Reference : Multistage stochastic programming: A scenario tree based approach to planning under u...
Parts of books : Contribution to collective works
Engineering, computing & technology : Computer science
http://hdl.handle.net/2268/80246
Multistage stochastic programming: A scenario tree based approach to planning under uncertainty
English
Defourny, Boris [Université de Liège - ULg > Dép. d'électric., électron. et informat. (Inst.Montefiore) > Dép. d'électric., électron. et informat. (Inst.Montefiore) >]
Ernst, Damien mailto [Université de Liège - ULg > Dép. d'électric., électron. et informat. (Inst.Montefiore) > Systèmes et modélisation >]
Wehenkel, Louis mailto [Université de Liège - ULg > Dép. d'électric., électron. et informat. (Inst.Montefiore) > Systèmes et modélisation >]
2011
Decision Theory Models for Applications in Artificial Intelligence: Concepts and Solutions
Sucar, L. Enrique mailto
Morales, Eduardo F. mailto
Hoey, Jesse mailto
Information Science Publishing
978-1609601652
Hershey
Pennsylvania, USA
[en] Sequential decision making under uncertainty ; scenario tree generation ; validation of approximate solutions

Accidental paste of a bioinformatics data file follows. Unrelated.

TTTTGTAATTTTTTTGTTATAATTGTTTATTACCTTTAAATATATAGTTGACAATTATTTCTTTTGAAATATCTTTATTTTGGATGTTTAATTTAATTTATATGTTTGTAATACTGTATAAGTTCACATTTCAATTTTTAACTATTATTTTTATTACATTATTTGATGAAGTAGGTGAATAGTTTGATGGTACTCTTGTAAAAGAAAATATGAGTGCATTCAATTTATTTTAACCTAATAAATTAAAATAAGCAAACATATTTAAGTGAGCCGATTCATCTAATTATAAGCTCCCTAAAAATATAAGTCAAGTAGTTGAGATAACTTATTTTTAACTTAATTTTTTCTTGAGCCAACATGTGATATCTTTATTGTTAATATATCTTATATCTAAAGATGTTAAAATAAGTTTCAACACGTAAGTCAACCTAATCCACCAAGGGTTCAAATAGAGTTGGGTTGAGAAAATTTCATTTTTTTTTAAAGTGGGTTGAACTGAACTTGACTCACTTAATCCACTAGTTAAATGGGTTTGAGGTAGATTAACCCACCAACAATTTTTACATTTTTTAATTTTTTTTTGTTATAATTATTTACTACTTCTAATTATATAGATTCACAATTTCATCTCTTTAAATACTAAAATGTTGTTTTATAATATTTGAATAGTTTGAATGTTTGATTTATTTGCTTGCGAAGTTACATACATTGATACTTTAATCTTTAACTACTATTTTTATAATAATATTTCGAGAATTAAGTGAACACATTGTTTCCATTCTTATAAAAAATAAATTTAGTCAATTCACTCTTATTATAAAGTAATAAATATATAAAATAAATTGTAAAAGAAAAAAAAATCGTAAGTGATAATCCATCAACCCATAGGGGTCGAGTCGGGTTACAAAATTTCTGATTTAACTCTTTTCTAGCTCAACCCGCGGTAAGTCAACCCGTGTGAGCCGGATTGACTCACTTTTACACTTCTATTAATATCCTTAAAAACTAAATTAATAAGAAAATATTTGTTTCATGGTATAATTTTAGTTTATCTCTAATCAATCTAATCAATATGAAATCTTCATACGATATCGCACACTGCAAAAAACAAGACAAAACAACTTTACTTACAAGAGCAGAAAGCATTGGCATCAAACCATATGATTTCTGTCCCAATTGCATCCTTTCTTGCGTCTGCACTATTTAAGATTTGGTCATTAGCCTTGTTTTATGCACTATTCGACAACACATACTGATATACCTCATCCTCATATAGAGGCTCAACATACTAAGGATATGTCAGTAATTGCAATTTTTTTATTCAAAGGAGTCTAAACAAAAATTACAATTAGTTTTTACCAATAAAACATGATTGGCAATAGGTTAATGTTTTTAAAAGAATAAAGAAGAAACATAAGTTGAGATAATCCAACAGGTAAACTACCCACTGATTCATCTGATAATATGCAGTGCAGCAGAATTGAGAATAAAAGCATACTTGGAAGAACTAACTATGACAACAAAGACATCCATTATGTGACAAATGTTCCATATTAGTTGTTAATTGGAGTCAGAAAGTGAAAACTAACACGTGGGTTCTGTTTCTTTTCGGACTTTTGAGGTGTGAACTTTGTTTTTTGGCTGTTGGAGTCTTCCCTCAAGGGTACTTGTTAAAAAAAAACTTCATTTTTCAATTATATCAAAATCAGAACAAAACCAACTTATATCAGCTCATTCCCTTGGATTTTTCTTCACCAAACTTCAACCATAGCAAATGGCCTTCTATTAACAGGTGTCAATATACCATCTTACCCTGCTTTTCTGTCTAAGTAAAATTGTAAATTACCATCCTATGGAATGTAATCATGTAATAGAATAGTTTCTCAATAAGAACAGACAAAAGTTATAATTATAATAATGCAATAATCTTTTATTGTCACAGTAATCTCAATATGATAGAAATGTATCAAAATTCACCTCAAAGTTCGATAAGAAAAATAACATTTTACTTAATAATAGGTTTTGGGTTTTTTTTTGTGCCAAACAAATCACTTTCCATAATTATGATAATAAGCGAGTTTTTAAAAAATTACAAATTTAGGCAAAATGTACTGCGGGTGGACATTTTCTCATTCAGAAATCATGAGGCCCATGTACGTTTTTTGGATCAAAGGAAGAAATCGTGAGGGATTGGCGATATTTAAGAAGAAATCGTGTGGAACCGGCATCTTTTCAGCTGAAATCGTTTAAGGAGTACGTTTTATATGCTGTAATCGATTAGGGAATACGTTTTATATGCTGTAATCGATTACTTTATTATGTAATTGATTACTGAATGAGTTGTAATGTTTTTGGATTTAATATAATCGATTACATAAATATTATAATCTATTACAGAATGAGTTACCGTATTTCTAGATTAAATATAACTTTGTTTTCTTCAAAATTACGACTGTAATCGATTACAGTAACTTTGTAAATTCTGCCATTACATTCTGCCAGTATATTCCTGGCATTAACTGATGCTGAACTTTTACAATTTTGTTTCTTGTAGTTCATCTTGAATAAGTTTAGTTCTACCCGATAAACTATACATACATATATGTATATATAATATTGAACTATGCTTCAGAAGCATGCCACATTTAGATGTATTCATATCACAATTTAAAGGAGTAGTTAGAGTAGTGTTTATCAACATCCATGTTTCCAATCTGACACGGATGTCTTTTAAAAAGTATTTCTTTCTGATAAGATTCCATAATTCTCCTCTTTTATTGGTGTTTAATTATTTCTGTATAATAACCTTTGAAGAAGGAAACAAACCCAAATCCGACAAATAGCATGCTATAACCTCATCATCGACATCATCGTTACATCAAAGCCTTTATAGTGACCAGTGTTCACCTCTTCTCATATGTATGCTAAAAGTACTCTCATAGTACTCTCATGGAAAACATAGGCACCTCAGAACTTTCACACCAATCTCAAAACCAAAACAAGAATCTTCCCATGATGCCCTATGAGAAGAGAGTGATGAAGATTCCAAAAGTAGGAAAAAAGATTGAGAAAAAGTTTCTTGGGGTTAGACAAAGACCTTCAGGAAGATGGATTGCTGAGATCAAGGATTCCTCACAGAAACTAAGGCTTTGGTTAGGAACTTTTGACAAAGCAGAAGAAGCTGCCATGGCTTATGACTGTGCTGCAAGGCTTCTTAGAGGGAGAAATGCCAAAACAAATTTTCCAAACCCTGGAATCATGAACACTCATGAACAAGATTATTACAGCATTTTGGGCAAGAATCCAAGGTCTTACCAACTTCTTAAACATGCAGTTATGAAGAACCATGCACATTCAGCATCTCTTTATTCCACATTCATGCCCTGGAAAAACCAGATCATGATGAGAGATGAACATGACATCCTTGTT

[en] In this chapter, we present the multistage stochastic programming framework for sequential decision making under uncertainty. We discuss its differences with Markov Decision Processes, from the point of view of decision models and solution algorithms. We describe the standard technique for solving approximately multistage stochastic problems, which is based on a discretization of the disturbance space called scenario tree. We insist on a critical issue of the approach: the decisions can be very sensitive to the parameters of the scenario tree, whereas no efficient tool for checking the quality of approximate solutions exists. In this chapter, we show how supervised learning techniques can be used to evaluate reliably the quality of an approximation, and thus facilitate the selection of a good scenario tree. The framework and solution techniques presented in the chapter are explained and detailed on several examples. Along the way, we define notions from decision theory that can be used to quantify, for a particular problem, the advantage of switching to a more sophisticated decision model.
Systems and Modeling Research Unit
DYSCO (Dynamical Systems, Control, and Optimization); FRS-FNRS; PASCAL2 Network of Excellence
Researchers ; Professionals ; Students
http://hdl.handle.net/2268/80246

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